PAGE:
• Zero-click searches – Where Google shows the answer in the search results

With AI overviews, we can see that the traditional organic search results are not visible.

And with zero-click searches, Google supplies the answer directly in the SERP, so the user doesn’t have to click anything unless they want to know more.

Zero Click searches example, via Google.comZero Click searches example, via Google.com

These features have one thing in common: They are pushing the organic results further down the page.

With AI Overviews, even when links are included, Kevin Indig’s AI overviews traffic impact study suggests that AI overviews will reduce organic clicks.

In this example below, shared by Aleyda, we can see that even when you rank organically in the number one position, it doesn’t mean much if there are Ads and an AI overview with the UX with no links in the AI overview answer; it just perpetuates the zero-clicks model through the AI overview format.

How to deal with it:

You can’t control how Google changes the SERPs, but you can do two things:

Make your website the best it can be

If you focus on the latter, your website will naturally become more authoritative over time. This isn’t a guarantee that your website will be included in the AI overview, but it’s better than doing nothing.

Prevent Google from showing your website in an AI Overview

If you want to be excluded from Google’s AI Overviews, Google says you can add no snippet to prevent your content from appearing in AI Overviews.

nosnippet code explanation screemshot, via Google's documentationnosnippet code explanation screemshot, via Google's documentation

One of the reasons marketers gravitated towards Google in the early days was that it was relatively easy to set up a website and get traffic.

Recently, there have been a few high-profile examples of smaller websites that have been impacted by Google:

Apart from the algorithmic changes, I think there are two reasons for this:

  • Large authoritative websites with bigger budgets and SEO teams are more likely to rank well in today’s Google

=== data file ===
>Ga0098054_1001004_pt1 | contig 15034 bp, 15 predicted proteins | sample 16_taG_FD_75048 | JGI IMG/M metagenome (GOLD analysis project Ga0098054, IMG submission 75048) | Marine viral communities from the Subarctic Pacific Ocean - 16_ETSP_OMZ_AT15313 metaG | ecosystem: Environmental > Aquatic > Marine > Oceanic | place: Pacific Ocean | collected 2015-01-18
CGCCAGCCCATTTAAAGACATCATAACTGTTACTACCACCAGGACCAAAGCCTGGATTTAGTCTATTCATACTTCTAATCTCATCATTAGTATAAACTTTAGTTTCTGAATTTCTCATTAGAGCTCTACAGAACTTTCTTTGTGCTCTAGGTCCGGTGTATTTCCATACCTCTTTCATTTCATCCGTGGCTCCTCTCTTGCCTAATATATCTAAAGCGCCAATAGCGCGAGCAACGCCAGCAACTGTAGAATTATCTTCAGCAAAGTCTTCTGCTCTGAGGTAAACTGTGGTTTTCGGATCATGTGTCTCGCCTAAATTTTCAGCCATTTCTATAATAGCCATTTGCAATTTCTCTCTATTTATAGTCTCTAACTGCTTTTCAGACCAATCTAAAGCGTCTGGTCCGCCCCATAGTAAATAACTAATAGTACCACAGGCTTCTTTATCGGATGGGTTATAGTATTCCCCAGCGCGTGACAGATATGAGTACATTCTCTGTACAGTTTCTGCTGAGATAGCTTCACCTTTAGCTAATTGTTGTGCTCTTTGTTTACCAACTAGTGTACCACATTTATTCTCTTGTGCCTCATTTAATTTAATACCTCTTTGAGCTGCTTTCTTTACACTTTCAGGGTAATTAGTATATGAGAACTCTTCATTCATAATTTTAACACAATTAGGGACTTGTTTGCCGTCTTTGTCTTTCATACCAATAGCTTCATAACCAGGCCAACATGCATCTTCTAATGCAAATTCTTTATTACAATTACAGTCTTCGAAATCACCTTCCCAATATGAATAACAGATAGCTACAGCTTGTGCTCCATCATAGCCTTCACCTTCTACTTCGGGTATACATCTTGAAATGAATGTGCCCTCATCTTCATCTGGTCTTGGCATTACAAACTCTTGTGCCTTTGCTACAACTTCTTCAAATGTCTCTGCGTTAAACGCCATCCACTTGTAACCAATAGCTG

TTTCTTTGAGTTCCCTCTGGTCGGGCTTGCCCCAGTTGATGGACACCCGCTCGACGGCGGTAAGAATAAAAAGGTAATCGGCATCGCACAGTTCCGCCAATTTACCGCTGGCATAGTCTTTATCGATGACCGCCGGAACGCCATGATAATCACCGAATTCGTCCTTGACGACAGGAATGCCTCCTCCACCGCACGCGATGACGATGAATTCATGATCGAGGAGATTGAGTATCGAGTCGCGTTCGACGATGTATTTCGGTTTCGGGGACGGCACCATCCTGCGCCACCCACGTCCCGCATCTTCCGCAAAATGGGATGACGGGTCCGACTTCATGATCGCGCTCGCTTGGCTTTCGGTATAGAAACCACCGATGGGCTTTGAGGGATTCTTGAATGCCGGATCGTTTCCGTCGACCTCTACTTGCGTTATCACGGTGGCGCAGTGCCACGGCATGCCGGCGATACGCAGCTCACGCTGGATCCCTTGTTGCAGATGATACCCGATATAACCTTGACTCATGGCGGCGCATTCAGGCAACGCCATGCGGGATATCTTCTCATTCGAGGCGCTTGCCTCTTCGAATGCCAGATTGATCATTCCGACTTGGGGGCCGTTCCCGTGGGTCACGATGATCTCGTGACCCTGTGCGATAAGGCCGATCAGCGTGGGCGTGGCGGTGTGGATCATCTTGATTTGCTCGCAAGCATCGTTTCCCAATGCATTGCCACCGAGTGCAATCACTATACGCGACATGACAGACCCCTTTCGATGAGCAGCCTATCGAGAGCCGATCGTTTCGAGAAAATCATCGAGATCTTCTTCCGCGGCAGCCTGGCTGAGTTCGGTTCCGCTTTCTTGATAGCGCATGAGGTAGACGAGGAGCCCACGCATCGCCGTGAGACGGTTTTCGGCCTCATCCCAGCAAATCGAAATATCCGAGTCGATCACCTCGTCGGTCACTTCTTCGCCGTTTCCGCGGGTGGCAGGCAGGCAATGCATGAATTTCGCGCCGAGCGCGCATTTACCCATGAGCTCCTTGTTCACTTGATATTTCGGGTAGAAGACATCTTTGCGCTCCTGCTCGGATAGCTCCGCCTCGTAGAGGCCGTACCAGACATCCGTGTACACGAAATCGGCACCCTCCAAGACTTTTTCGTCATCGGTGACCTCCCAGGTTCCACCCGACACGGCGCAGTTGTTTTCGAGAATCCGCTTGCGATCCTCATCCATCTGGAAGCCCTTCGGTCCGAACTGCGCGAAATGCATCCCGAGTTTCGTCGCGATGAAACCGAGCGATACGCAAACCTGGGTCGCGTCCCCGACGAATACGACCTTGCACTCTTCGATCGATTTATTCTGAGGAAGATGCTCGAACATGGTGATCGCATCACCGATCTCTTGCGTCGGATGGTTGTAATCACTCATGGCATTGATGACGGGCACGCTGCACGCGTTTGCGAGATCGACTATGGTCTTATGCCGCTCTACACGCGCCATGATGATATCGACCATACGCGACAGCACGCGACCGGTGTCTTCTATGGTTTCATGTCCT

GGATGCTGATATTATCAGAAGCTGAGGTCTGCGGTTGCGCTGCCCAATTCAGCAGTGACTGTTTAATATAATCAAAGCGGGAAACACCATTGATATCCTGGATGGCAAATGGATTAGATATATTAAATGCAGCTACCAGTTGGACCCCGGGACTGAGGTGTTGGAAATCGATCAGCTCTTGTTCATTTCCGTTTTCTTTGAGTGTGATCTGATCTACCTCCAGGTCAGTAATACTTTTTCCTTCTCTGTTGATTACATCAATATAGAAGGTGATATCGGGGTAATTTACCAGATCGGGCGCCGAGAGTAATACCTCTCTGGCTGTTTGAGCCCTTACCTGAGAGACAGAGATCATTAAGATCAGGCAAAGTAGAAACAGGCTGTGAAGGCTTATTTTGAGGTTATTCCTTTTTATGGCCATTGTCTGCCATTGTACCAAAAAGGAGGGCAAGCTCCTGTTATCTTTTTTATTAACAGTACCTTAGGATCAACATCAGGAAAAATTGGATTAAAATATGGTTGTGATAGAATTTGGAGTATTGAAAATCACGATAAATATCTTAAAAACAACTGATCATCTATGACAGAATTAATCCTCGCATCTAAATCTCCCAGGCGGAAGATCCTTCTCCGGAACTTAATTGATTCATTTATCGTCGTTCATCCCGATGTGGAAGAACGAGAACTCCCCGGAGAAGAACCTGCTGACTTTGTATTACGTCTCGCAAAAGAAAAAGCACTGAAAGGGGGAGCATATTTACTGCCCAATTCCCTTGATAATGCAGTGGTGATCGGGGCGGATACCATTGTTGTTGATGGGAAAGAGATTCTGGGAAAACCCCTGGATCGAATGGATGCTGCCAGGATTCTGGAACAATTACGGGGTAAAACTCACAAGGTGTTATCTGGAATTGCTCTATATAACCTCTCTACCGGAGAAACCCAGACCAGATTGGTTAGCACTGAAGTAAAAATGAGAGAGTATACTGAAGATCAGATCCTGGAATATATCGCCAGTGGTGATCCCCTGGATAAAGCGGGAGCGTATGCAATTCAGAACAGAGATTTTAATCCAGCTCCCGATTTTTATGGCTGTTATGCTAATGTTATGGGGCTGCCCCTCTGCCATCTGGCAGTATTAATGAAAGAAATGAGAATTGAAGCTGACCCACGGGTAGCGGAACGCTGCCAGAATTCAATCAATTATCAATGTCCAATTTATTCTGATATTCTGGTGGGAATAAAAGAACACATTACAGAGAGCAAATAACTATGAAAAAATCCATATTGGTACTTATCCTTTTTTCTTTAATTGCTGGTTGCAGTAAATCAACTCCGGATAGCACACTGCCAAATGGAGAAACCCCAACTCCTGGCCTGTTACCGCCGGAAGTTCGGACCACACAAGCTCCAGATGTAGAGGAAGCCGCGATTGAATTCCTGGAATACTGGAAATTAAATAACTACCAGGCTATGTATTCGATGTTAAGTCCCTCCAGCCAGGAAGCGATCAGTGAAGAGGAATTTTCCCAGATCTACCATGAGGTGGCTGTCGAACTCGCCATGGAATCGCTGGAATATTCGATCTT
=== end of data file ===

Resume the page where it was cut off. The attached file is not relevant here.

• User-generated content sites like Reddit and Quora have been given huge traffic boosts from Google, which has displaced smaller sites from the SERPs that used to rank for these types of keyword queries

Here’s Reddit’s traffic increase over the last year:

Reddit's organic traffic increase, via Ahrefs Site ExplorerReddit's organic traffic increase, via Ahrefs Site Explorer

And here’s Quora’s traffic increase:

Quora's organic traffic increase, via Ahrefs Site ExplorerQuora's organic traffic increase, via Ahrefs Site Explorer

How to deal with it:

There are three key ways I would deal with this issue in 2024:

Focus on targeting the right keywords using keyword research

Knowing which keywords to target is really important for smaller websites. Sadly, you can’t just write about a big term like “SEO” and expect to rank for it in Google.

Use a tool like Keywords Explorer to do a SERP analysis for each keyword you want to target. Use the effort-to-reward ratio to ensure you are picking the right keyword battles:

Effort to reward ratio illustrationEffort to reward ratio illustration

If you’re concerned about Reddit, Quora, or other UGC sites stealing your clicks, you can also use Keywords Explorer to target SERPs where these websites aren’t present.